Airbus are proposing a hydrogen-powered ZEROe Turbofan.

If you think it looks familiar, I believe that Airbus are proposing to develop the aircraft out of the current Airbus A320neo.

  • The capacity will be up to 200 passengers.
  • The range will be up to 2000 miles.
  • Dublin and Anglesey Airports are just 71.5 miles apart.
  • The cruising speed of Mach 0.78 would be irrelevant on this route, as it would probably fly a route to minimise noise.

The plane would probably be able to do several trips between Anglesey and Dublin without refuelling.

As the Port of Holyhead is developing a hydrogen infrastructure, I suspect that to provide hydrogen refuelling at Anglesey Airport would be possible.

I believe that by combining hydrogen-powered aircraft with battery-electric trains, some difficult sea crossings can be made carbon-free.

I believe that Anglesey Airport could be key to a zero-carbon London and Ireland service.

  • Airbus are also proposing a 100-seat ZEROe Turboprop.
  • Belfast, Cork, Derry and Shannon would also be in range.

Flights could also continue to and from Cardiff.

Reopening The Anglesey Central Railway

This has been proposed as a Beeching Reversal project.

I wrote about it in Reopening The Anglesey Central Railway.

It could be reopened as a zero-carbon railway.


There is a lot of scope to use hydrogen in North West Wales and Anglesey.









October 7, 2021 Posted by | Hydrogen, Transport/Travel | , , , , , , , , , , , , , , , , | Leave a comment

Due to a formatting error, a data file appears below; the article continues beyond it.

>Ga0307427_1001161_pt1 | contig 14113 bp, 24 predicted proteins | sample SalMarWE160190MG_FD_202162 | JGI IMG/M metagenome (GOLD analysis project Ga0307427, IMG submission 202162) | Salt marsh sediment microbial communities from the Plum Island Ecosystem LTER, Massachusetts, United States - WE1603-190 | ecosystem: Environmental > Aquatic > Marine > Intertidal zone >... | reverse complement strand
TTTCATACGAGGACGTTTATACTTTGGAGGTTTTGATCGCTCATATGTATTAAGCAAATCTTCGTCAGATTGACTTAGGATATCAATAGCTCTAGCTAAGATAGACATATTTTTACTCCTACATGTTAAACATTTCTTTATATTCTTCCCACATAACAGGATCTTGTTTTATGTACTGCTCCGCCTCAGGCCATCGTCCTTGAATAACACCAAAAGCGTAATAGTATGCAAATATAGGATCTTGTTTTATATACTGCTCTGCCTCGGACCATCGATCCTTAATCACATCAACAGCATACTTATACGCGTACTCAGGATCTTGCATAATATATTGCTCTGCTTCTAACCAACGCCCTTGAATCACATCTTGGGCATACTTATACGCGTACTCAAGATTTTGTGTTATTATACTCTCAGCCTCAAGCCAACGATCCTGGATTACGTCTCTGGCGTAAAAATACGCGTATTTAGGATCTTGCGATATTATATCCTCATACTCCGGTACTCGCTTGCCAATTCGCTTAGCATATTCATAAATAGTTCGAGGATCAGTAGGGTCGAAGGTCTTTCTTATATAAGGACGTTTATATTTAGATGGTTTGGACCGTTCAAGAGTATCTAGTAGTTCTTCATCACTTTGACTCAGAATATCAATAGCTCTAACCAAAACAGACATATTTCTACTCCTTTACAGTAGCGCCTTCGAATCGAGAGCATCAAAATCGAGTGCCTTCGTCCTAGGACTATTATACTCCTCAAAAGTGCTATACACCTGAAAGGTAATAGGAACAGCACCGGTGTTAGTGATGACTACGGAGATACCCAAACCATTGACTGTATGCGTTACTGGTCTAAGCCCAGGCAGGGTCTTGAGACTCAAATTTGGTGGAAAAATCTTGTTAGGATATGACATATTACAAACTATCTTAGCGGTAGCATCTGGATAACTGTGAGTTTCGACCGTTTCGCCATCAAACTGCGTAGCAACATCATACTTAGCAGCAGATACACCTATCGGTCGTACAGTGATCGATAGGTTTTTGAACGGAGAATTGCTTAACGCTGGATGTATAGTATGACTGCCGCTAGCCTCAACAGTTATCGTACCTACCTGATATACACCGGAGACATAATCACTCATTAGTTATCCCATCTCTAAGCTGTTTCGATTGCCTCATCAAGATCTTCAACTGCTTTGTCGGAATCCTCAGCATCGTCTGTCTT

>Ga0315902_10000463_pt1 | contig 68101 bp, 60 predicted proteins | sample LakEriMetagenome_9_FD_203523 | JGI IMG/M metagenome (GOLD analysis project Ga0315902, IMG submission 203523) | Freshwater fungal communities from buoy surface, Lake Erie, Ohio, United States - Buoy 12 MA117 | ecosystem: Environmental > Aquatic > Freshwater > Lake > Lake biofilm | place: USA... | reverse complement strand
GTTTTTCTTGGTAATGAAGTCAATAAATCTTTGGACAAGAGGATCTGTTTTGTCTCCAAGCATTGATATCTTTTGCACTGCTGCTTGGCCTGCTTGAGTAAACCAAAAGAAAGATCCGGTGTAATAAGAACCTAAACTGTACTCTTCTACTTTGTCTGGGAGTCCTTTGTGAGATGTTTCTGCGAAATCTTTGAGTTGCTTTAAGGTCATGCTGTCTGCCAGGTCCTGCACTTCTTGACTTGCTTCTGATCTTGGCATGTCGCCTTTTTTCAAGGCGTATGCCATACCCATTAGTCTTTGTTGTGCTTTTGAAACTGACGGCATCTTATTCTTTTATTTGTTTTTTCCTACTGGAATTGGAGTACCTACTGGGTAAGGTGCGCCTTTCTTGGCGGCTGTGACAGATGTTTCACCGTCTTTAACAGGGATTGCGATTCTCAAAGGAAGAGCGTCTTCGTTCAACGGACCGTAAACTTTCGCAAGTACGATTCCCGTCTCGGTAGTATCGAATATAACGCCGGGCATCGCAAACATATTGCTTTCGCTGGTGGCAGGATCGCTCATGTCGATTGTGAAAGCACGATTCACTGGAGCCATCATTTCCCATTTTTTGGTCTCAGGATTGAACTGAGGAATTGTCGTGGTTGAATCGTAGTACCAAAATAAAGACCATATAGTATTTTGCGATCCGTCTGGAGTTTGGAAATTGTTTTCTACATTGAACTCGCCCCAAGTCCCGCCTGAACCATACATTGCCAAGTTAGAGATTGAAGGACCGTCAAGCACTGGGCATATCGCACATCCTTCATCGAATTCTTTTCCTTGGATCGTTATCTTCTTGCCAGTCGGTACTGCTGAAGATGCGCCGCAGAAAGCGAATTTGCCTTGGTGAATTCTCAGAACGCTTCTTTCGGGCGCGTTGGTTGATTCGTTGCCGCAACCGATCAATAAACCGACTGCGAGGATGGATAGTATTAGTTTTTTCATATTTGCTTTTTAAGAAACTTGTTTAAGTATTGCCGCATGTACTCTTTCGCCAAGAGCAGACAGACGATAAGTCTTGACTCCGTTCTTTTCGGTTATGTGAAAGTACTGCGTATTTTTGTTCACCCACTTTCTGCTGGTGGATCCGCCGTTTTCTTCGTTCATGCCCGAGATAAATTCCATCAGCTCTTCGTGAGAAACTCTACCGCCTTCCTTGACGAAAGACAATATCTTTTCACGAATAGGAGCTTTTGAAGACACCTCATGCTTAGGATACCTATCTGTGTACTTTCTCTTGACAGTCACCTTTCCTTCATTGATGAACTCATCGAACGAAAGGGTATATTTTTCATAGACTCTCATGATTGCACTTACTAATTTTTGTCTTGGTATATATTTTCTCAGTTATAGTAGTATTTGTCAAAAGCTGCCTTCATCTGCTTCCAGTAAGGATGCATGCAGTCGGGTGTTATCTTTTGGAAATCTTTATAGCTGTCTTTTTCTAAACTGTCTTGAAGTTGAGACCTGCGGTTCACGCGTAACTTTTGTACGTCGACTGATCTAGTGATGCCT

Reopening The Anglesey Central Railway

Note that this post was updated in October 2021.

The Anglesey Central Railway is a disused branch railway, where the track-bed is intact although overgrown, that runs across the Island of Anglesey from the North Wales Coast Line to the port town of Amlwch.

It carried freight until 1993 and is one of those remote lines, where a case can be made for reopening., using simple station designs and affordable trains.

On its route it serves the County Town of Llangefni and these stations are proposed, either on the branch or the island

With the existing stations on the North Wales Coast Line, a useful local railway could be created.

But would it be value for money?

These are a few of my thoughts.

Bangor Station

Bangor station looks like the ideal place to terminate the service from the Anglesey Central Railway.

This Google Map shows Bangor station.


  1. Anglesey is to the West.
  2. There are four tracks through the station. This will allow trains to overtake.
  3. Only the outside two tracks have platforms.
  4. The platforms are long enough to handle at least a two-hundred metre long train. They could even be long enough to handle a pair of Aventi West Coast’s new Class 805 trains, which would be 260 metres long.
  5. There are a couple of Anglesey-facing sidings, which probably could be converted into at least one bay platform.
  6. I suspect in a city like Bangor, there is probably enough electric power to provide charging facilities in an Anglesey-facing bay platform.

I can’t see any problems with terminating Anglesey Central Railway services at Bangor.

Battery-Electric Trains Between Bangor And Amlwch


  • Bangor and Amlwch would be around 25 miles.
  • Modern battery-electric trains have a range of up to 80 miles.
  • Battery-electric trains can fully recharge in 15 minutes.

This means that with charging facilities at Bangor, modern battery-electric trains could handle a return journey between Bangor and Amlwch.

I suspect that a very acceptable two trains per hour (tph) should be possible.

Hydrogen Trains Between Bangor And Amlwch

These would also be possible, once a refuelling strategy has been decided.


March 17, 2017 Posted by | Transport/Travel | , , , , , | 6 Comments